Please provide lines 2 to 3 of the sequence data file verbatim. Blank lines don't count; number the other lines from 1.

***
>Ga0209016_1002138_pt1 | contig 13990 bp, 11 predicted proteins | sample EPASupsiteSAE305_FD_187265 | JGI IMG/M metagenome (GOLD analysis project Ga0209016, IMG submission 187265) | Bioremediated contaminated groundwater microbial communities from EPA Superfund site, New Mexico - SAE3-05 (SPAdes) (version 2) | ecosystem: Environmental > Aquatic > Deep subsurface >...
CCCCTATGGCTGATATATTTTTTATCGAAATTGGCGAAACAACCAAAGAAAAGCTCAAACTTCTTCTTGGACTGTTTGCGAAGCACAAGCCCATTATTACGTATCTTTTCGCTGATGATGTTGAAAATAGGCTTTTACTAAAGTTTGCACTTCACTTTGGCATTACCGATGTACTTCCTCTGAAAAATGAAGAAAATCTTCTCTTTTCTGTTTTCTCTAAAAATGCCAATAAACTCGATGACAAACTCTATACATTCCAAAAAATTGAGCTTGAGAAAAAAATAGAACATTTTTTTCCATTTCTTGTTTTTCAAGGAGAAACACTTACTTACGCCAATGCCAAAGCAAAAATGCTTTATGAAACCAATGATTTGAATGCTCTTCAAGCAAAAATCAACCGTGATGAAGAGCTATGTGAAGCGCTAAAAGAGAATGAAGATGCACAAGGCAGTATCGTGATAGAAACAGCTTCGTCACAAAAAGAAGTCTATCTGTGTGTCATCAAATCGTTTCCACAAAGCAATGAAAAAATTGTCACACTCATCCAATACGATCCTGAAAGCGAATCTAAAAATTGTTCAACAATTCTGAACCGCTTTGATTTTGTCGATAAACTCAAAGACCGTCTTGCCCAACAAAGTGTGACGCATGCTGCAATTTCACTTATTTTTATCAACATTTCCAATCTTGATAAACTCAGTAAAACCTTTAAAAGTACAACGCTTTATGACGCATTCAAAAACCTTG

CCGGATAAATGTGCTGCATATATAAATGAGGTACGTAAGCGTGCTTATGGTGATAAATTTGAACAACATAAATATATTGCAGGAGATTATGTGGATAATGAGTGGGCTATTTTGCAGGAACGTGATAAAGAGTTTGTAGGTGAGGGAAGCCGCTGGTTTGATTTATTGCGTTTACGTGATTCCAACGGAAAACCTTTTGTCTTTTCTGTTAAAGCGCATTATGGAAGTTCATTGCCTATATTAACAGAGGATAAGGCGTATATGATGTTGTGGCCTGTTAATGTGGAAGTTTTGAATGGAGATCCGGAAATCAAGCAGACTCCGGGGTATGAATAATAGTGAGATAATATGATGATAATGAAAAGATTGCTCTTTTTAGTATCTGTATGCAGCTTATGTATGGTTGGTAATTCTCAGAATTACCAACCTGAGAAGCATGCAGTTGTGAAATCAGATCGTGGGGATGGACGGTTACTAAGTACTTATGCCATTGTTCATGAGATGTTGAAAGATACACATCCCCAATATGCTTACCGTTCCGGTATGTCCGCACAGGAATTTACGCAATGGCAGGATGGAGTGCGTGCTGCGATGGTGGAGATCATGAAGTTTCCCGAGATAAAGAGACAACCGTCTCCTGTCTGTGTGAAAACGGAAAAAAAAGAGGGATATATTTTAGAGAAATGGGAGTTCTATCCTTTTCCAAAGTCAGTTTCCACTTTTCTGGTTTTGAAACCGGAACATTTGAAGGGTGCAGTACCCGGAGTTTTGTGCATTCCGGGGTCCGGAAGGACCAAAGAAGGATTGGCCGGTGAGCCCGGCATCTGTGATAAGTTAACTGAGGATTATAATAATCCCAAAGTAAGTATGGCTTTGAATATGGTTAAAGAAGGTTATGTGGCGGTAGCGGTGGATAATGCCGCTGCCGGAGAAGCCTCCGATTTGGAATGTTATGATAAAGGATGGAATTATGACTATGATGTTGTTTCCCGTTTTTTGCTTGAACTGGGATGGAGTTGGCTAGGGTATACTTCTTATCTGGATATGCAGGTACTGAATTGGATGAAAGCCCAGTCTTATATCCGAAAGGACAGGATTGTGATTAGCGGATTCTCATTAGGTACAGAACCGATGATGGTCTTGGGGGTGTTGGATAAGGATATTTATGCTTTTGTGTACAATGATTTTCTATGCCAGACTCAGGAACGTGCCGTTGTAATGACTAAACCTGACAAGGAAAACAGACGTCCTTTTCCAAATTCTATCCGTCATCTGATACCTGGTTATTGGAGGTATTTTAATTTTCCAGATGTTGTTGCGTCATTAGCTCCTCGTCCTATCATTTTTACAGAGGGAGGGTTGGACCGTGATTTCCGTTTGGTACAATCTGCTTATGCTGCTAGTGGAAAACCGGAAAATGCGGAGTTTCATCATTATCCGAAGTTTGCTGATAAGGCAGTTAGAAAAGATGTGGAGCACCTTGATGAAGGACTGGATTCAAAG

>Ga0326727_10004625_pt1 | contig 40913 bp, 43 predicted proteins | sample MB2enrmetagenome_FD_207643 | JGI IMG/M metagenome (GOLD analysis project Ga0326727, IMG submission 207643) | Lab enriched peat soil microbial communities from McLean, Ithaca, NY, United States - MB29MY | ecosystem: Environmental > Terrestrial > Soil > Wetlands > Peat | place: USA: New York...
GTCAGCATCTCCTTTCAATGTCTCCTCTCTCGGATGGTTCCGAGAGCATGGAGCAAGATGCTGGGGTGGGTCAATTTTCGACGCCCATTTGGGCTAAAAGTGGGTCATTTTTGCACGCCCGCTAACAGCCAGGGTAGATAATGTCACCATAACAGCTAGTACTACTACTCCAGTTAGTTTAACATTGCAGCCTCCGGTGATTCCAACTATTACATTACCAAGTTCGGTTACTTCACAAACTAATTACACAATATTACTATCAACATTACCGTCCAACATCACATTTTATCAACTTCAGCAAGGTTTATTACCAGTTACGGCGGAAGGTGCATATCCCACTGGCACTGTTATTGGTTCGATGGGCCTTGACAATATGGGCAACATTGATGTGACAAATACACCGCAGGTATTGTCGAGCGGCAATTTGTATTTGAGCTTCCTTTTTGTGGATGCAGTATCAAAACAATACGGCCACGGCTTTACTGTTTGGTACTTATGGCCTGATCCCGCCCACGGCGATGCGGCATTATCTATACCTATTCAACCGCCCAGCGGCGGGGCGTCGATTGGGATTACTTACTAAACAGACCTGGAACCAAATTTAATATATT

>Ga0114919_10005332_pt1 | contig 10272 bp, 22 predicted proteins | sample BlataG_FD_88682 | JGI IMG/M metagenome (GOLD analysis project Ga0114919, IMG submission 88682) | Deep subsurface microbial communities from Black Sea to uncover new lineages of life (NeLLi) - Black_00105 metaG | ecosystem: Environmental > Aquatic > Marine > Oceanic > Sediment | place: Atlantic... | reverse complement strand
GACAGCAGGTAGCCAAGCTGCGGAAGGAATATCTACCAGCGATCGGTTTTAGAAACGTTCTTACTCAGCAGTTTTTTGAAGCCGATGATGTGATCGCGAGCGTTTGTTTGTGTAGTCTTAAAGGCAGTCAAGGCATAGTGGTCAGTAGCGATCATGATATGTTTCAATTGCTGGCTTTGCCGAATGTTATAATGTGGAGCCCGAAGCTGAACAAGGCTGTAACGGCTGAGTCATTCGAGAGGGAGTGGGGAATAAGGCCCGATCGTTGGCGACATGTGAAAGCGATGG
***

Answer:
CCCCTATGGCTGATATATTTTTTATCGAAATTGGCGAAACAACCAAAGAAAAGCTCAAACTTCTTCTTGGACTGTTTGCGAAGCACAAGCCCATTATTACGTATCTTTTCGCTGATGATGTTGAAAATAGGCTTTTACTAAAGTTTGCACTTCACTTTGGCATTACCGATGTACTTCCTCTGAAAAATGAAGAAAATCTTCTCTTTTCTGTTTTCTCTAAAAATGCCAATAAACTCGATGACAAACTCTATACATTCCAAAAAATTGAGCTTGAGAAAAAAATAGAACATTTTTTTCCATTTCTTGTTTTTCAAGGAGAAACACTTACTTACGCCAATGCCAAAGCAAAAATGCTTTATGAAACCAATGATTTGAATGCTCTTCAAGCAAAAATCAACCGTGATGAAGAGCTATGTGAAGCGCTAAAAGAGAATGAAGATGCACAAGGCAGTATCGTGATAGAAACAGCTTCGTCACAAAAAGAAGTCTATCTGTGTGTCATCAAATCGTTTCCACAAAGCAATGAAAAAATTGTCACACTCATCCAATACGATCCTGAAAGCGAATCTAAAAATTGTTCAACAATTCTGAACCGCTTTGATTTTGTCGATAAACTCAAAGACCGTCTTGCCCAACAAAGTGTGACGCATGCTGCAATTTCACTTATTTTTATCAACATTTCCAATCTTGATAAACTCAGTAAAACCTTTAAAAGTACAACGCTTTATGACGCATTCAAAAACCTTG

CCGGATAAATGTGCTGCATATATAAATGAGGTACGTAAGCGTGCTTATGGTGATAAATTTGAACAACATAAATATATTGCAGGAGATTATGTGGATAATGAGTGGGCTATTTTGCAGGAACGTGATAAAGAGTTTGTAGGTGAGGGAAGCCGCTGGTTTGATTTATTGCGTTTACGTGATTCCAACGGAAAACCTTTTGTCTTTTCTGTTAAAGCGCATTATGGAAGTTCATTGCCTATATTAACAGAGGATAAGGCGTATATGATGTTGTGGCCTGTTAATGTGGAAGTTTTGAATGGAGATCCGGAAATCAAGCAGACTCCGGGGTATGAATAATAGTGAGATAATATGATGATAATGAAAAGATTGCTCTTTTTAGTATCTGTATGCAGCTTATGTATGGTTGGTAATTCTCAGAATTACCAACCTGAGAAGCATGCAGTTGTGAAATCAGATCGTGGGGATGGACGGTTACTAAGTACTTATGCCATTGTTCATGAGATGTTGAAAGATACACATCCCCAATATGCTTACCGTTCCGGTATGTCCGCACAGGAATTTACGCAATGGCAGGATGGAGTGCGTGCTGCGATGGTGGAGATCATGAAGTTTCCCGAGATAAAGAGACAACCGTCTCCTGTCTGTGTGAAAACGGAAAAAAAAGAGGGATATATTTTAGAGAAATGGGAGTTCTATCCTTTTCCAAAGTCAGTTTCCACTTTTCTGGTTTTGAAACCGGAACATTTGAAGGGTGCAGTACCCGGAGTTTTGTGCATTCCGGGGTCCGGAAGGACCAAAGAAGGATTGGCCGGTGAGCCCGGCATCTGTGATAAGTTAACTGAGGATTATAATAATCCCAAAGTAAGTATGGCTTTGAATATGGTTAAAGAAGGTTATGTGGCGGTAGCGGTGGATAATGCCGCTGCCGGAGAAGCCTCCGATTTGGAATGTTATGATAAAGGATGGAATTATGACTATGATGTTGTTTCCCGTTTTTTGCTTGAACTGGGATGGAGTTGGCTAGGGTATACTTCTTATCTGGATATGCAGGTACTGAATTGGATGAAAGCCCAGTCTTATATCCGAAAGGACAGGATTGTGATTAGCGGATTCTCATTAGGTACAGAACCGATGATGGTCTTGGGGGTGTTGGATAAGGATATTTATGCTTTTGTGTACAATGATTTTCTATGCCAGACTCAGGAACGTGCCGTTGTAATGACTAAACCTGACAAGGAAAACAGACGTCCTTTTCCAAATTCTATCCGTCATCTGATACCTGGTTATTGGAGGTATTTTAATTTTCCAGATGTTGTTGCGTCATTAGCTCCTCGTCCTATCATTTTTACAGAGGGAGGGTTGGACCGTGATTTCCGTTTGGTACAATCTGCTTATGCTGCTAGTGGAAAACCGGAAAATGCGGAGTTTCATCATTATCCGAAGTTTGCTGATAAGGCAGTTAGAAAAGATGTGGAGCACCTTGATGAAGGACTGGATTCAAAG